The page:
Do you worry about your cam straps?

I’ve had more than one person say(all non-kayakers) “I wouldn’t trust your boat with cam straps” when strapping them to my carrier. Most of them are canoers who use a soft strong rope instead to tie their canoes down. I also always use bow and stern lines, and a Malone J carrier. Currently I’m using the cam straps that came with the carrier, but I think the straps and buckles look kind of flimsy so I was planning to get something different.

Is there anything more reliable than cam straps for this job? Where is a good place to get high quality ones that haven’t failed on you? NRS? The ones I have haven’t slipped at all yet, and the teeth and ridges look good, but they do make me nervous, but maybe I just need to work on my anxiety problem, lol.

What causes cam buckles to fail? The teeth getting worn down? The springs failing? Do you just periodically replace yours, even if they look OK?

good straps

– Last Updated: Jul-06-15 12:25 AM EST –

I've been using the original set of Thule cam straps that came with my j-racks that I bought 12 years ago for all this time. And I have a second pair that came used with a set of stackers that may be just as old. Never had them slip and they are still snug and firm. I keep them stored in a dark canvas sack so they don't get more UV exposure than they need and I periodically wash them in the washing machine (in a cotton sack) to get any grease or grit out of them.

I've picked up other straps over the years (like from L L Bean, which I believe are NRS) but the 4 Thules are my first choice for any hauling and I only use the others if I need more than 4. I like the design of the buckle and rubber guard and the thickness and weave texture of the strap itself.

I've driven thousands of highway miles using these straps and never worry about them. I should mention that mine are all a bit longer than I need and always pull tension down and away from the buckle and then securely tie the end around the car roof rack. I also always pinch the buckle open rather than just yank the strapping through it under pressure -- I expect this reduces wear on the cam.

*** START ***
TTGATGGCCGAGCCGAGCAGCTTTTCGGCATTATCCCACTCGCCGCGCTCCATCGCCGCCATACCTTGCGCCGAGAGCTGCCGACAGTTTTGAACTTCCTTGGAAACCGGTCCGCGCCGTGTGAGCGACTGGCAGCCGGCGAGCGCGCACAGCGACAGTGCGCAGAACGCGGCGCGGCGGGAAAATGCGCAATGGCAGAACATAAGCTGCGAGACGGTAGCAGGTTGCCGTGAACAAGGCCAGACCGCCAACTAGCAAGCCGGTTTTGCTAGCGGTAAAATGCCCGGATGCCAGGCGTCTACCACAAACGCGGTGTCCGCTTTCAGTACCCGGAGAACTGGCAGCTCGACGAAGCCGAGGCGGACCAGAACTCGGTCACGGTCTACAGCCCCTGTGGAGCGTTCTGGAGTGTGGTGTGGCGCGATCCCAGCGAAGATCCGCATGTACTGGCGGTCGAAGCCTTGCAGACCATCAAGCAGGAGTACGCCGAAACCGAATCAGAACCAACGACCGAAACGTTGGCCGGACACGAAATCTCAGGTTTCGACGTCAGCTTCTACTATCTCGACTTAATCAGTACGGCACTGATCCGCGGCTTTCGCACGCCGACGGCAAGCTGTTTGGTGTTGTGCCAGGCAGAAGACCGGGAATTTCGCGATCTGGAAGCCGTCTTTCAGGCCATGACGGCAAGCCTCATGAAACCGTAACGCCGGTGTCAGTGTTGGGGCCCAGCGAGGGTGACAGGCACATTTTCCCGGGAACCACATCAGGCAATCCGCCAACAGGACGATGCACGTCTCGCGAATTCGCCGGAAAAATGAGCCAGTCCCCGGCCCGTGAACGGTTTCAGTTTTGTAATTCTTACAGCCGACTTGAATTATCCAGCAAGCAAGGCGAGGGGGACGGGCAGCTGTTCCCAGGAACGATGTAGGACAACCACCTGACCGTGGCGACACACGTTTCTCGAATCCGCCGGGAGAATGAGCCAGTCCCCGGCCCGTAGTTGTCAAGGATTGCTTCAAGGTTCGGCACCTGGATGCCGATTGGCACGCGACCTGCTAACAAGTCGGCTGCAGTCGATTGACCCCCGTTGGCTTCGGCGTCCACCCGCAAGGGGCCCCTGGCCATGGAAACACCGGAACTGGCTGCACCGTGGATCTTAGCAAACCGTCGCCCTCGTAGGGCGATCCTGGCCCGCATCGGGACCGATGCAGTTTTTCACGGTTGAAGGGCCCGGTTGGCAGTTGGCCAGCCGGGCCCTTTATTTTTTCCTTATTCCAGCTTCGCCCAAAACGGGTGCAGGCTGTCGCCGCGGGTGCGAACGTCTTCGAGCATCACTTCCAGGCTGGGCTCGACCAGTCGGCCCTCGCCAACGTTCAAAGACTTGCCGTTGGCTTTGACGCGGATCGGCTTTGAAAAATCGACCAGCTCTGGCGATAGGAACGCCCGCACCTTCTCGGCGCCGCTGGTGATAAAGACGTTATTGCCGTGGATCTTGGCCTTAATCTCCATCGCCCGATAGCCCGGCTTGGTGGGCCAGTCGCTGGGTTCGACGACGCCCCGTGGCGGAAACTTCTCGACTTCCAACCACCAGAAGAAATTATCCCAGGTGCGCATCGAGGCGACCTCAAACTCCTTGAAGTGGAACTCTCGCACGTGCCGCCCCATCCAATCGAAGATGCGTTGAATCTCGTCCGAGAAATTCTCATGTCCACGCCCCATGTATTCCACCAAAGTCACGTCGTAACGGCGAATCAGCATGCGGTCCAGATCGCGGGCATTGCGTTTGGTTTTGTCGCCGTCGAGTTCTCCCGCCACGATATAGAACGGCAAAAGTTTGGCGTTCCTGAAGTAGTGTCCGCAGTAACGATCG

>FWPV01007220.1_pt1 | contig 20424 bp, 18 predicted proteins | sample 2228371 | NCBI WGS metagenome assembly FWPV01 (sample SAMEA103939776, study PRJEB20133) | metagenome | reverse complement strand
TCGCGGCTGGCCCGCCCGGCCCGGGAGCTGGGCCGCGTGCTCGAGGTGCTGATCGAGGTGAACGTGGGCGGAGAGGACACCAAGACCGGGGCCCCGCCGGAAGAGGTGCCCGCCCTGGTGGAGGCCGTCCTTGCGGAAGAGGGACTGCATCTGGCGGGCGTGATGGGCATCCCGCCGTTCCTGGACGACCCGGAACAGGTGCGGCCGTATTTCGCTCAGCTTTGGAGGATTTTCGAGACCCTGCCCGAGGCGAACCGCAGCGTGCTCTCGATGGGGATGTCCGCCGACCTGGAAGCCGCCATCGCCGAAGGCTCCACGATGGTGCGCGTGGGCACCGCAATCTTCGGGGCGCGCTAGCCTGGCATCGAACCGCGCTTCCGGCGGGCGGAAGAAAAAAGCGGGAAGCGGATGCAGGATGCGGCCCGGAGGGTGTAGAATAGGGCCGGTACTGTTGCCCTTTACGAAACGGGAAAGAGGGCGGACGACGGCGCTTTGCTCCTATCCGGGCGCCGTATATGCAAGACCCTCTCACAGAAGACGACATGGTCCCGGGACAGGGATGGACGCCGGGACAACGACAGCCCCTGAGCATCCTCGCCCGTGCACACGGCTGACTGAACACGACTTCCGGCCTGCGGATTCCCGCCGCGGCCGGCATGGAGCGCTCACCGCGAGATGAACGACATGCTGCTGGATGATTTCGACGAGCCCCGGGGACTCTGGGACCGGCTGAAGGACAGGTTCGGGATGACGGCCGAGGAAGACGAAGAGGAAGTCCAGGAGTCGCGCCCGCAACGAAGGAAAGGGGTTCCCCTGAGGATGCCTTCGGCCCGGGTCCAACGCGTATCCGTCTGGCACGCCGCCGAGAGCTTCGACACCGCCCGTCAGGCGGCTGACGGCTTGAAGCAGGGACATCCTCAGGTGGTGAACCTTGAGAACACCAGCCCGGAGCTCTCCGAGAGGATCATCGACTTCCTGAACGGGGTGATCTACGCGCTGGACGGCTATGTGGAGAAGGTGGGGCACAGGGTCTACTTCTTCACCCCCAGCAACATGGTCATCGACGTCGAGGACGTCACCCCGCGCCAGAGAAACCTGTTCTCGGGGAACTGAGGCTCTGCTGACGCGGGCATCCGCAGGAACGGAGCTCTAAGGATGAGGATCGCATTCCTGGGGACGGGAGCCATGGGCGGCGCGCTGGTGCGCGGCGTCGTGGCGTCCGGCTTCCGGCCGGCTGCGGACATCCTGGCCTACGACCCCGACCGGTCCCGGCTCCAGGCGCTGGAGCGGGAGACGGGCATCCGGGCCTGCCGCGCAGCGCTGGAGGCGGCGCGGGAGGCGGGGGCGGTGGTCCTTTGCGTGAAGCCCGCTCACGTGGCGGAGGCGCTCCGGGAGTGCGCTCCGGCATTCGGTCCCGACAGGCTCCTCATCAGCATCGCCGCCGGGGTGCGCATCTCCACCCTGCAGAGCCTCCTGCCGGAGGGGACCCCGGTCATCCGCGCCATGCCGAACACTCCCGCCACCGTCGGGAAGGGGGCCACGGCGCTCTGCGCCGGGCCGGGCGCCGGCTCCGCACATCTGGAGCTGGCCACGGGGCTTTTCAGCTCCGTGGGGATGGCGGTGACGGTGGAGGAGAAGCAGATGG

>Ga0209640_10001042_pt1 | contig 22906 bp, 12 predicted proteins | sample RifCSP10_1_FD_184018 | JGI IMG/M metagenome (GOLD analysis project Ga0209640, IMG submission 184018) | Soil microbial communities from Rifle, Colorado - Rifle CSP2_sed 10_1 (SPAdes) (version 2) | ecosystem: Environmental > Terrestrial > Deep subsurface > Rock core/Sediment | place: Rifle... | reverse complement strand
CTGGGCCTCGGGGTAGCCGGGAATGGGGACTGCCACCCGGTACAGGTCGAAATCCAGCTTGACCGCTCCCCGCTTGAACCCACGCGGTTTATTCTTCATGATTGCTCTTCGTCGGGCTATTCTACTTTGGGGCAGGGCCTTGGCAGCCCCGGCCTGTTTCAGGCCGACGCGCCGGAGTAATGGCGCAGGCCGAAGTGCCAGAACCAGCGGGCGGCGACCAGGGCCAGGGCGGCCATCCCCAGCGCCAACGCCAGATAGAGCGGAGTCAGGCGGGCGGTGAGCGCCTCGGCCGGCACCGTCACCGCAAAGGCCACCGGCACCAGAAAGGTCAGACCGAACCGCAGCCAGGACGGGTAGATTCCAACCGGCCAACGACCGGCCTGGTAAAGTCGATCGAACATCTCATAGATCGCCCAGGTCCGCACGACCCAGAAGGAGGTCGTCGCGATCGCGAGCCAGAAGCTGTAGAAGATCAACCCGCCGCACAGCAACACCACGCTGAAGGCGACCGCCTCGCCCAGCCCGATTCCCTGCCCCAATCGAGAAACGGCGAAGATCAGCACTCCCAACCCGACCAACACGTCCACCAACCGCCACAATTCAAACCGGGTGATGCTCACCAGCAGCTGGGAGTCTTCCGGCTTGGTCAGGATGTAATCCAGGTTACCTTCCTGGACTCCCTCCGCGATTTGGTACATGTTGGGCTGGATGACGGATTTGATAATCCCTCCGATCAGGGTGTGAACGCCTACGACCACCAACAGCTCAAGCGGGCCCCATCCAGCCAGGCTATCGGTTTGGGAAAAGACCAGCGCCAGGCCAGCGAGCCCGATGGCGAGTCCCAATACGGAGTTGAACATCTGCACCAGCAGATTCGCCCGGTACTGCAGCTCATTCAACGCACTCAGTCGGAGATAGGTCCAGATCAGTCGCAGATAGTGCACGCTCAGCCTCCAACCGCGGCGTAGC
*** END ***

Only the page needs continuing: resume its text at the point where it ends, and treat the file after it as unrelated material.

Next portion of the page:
UV degradation mostly
Sometimes the cam cam spring can get weak and need cleaning but mostly it’s UV degradation over years… $8-$15 every few years is very cheap security.

Just keep…
…the cams clean and well lubricated so they will get a good bite on the straps. I have never used anything else.

Use a backup method on the straps
Tighten as needed, then secure the free end with two half hitches.

I wash my straps after each use, to get rid of salt and sand. If a buckle’s spring starts to feel weak, I replace the strap. They actually last a pretty long time anyway.

nope don’t worry about them
don’t do anything special with them other than avoid dropping them in the mud.

Canoe and cams
I use both as my method…Ever seen what semi-trucks use to secure their loads…cams! ;o)

Ditto on the two half-hitches, makes good sense.

High quality straps (NRS, Thule) do last longer than inexpensive ones. I’ve retired some el-cheapos, the NRS just seem fine after many years.

I have been using them …
for the past twenty years.

I never worry about the metal cam buckles, but I use silicon lubricant or WD-40 on them several times a year or more to clean the salt off.

It is a good idea to after pulling them tight to give the latching portion a tug toward you to make sure the teeth bite into the fabric.

The only time I have ever had one break was one that I had retired from use due to age, and was using it to hold down a ladder. I was pulling it as tight as I could, (much tighter then I would if I was using it on the kayak/canoes), and the fabric broke.

I constantly check the fabric, and when I deem necessary, I take them out of service.

I always have a half dozen or more sets, and on several occasions have given a set away to some newbie that we meet at a put-in

Jack L

Invest in a decent set, and keep them clean. Don’t leave them laying outside.

If the cams get balky and dont move
there is ample forewarning. I transport long distance and have since 1996 with them ( thousands of miles per trip…just like some others here).

They don’t fail without warning… You can usually get many years out of a good set of straps… I have some that are well over 15 years old.

Just maintain as others have said.

And BTW the generalization about canoers is invalid… I am a canoer and transport canoes. I’m not alone.

I have never had the buckels fail
on a good set of straps. I have had two occasions where